Honeybees play follow-the-leaders

Flying high and fast, elite streaker honeybees lead the way to a new hive

She buzzes through the springtime air at breakneck speed, whizzing past slower bees as she makes, forgive me, a beeline to her new home.

She is an Apis mellifera streaker, a honeybee, and researchers just found that her fast flight is what guides her 10,000 hive-mates to new digs.

Her mad dash has finally been caught on film and a report on it is slated to appear in an upcoming Journal of Experimental Biology.

BEE PATIENT Waiting for their streakers to lead the way, a swarm of honeybees patiently waits on a tree branch. Tom Seeley
STREAKING BY | Watch as a swarm of honeybees flies to its new home (at 12 o’clock on your screen) on Appledore Island. The fast streaker bees appear smaller because they are at the top of the swarm, farther away from the camera. Tom Seeley

When a hive moves to a new home, only 3 to 5 percent of the bees in the hive, likely the older bees, know where to fly. A long-standing question has been: How do they lead the rest of their group to the right spot?

“This has been a mystery as long as beekeepers have been watching bees,” says coauthor Thomas Seeley of CornellUniversity. Seeley teamed up with engineers Kevin Schultz and Kevin Passino from OhioStateUniversity in Columbus to solve the riddle.

Come spring, a faction of bees will often leave an overcrowded hive, like “grain pouring down a chute,” describes Seeley. Then, after a day or two of waiting in a buzzing, beard-shaped cluster on a nearby tree branch, the swarm flies directly to its new home. Figuring out how the swarm is able to stay on track could answer basic questions about how bees — which Seeley calls “paragons of cooperation” — communicate.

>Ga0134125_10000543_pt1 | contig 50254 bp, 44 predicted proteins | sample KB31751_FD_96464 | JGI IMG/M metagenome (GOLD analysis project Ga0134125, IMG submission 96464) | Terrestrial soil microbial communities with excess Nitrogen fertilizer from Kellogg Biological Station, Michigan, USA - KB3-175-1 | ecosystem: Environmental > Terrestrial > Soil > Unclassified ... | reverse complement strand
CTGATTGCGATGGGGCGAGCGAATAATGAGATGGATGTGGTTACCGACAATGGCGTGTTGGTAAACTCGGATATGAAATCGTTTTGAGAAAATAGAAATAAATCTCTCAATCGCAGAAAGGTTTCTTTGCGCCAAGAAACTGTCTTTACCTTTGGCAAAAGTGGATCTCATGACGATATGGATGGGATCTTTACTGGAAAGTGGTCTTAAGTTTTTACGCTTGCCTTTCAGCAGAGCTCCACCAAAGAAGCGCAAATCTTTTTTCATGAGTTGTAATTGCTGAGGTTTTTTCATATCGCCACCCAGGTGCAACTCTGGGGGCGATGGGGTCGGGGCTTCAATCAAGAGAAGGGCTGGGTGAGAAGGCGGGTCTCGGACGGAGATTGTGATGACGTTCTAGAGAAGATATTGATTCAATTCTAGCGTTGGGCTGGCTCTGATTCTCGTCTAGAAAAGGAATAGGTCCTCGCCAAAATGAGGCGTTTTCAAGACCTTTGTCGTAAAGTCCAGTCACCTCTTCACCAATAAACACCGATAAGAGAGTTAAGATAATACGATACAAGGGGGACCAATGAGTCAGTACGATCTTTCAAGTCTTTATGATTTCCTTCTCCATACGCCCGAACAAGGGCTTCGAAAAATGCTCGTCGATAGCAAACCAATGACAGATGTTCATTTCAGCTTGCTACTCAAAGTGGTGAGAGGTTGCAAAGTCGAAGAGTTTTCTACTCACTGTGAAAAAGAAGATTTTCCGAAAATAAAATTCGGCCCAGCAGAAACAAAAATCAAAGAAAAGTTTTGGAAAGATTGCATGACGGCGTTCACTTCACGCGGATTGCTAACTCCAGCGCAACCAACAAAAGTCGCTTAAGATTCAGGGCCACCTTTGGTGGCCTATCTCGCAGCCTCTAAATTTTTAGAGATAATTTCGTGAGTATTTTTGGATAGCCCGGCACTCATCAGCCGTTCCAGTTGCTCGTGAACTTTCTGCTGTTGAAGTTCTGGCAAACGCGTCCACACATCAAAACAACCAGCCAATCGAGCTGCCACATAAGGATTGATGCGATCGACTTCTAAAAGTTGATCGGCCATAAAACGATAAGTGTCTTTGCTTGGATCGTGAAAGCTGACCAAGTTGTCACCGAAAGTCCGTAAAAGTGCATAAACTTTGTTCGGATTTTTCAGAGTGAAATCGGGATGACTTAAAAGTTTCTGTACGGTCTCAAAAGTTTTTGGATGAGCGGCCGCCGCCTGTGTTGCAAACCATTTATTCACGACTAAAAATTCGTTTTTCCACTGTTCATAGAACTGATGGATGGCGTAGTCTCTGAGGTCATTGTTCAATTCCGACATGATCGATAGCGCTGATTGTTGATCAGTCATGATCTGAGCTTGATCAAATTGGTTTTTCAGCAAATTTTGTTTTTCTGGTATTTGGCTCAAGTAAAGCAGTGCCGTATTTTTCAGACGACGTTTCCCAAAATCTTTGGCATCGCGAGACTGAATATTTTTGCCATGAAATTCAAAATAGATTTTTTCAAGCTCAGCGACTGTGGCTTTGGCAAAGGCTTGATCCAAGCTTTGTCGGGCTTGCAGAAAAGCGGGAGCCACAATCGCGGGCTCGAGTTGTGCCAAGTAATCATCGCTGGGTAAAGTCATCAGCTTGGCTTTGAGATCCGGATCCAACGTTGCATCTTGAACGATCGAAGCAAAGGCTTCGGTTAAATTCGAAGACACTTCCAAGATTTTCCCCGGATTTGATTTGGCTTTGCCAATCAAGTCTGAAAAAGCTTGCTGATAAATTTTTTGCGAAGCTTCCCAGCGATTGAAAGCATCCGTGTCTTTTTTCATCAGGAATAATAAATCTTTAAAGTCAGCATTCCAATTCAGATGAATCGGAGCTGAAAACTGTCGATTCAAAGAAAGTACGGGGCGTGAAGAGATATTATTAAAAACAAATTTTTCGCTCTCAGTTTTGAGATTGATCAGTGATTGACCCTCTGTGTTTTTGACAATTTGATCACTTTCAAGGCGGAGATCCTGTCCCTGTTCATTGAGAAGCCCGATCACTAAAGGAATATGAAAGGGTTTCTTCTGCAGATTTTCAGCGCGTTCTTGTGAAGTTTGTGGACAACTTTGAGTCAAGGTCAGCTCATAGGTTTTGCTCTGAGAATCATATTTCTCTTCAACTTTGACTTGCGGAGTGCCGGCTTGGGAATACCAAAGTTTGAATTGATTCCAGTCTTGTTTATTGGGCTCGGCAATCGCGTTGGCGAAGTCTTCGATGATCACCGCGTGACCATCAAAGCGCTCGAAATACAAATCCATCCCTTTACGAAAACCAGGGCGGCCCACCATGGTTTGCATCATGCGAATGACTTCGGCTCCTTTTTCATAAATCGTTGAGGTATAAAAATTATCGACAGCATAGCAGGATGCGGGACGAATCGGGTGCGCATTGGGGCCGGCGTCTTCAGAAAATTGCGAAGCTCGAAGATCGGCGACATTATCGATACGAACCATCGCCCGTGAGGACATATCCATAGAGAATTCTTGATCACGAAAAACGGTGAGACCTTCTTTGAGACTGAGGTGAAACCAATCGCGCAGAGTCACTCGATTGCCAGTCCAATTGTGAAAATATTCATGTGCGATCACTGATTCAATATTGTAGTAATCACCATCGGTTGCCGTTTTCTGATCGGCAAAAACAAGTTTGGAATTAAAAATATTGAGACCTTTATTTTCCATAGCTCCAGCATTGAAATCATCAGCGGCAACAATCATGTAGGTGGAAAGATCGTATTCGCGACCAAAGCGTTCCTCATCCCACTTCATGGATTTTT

Researchers had two ideas of how the scouts are able to guide their hive-mates in flight. One possibility is called the subtle guide hypothesis, in which the guides direct bees inconspicuously. The streaker model is the other possibility. To figure out where to fly, a bee simply looks up to the top of the swarm and adjusts its course based on the streaker bees’ direction.

To test these two models, the team went to a treeless island off the coast of Maine, set up boxes as new, empty homes for the hive and waited for them to fly. Because the bees had nowhere else to go, they chose the hive boxes. Schwartz used a high-definition camera to catch the swarm at a spot on its predicted route, and then meticulously analyzed the video footage, pinpointing individual streakers flying at the top of the pack. Because the camera pointed up, the distance a bee was from the camera could be calculated by its apparent size.

This research isn’t the first to suggest the idea of a streaker. Earlier work using still photography showed that a swarm contains a small minority of speedy bees, but researchers couldn’t tell which way the speedy ones were flying, and therefore if they were guiding the pack.

One of the first researchers to tackle the streaker problem, Madeleine Beekman of the University of Sydney, says, “Our work was not able to really show that the fast-flying bees flew in the direction of travel. Schultz et al. have managed to show this conclusively, and this is an important step forward.”

Streaking By from Science News on Vimeo .

Laura Sanders is the neuroscience writer. She holds a Ph.D. in molecular biology from the University of Southern California.

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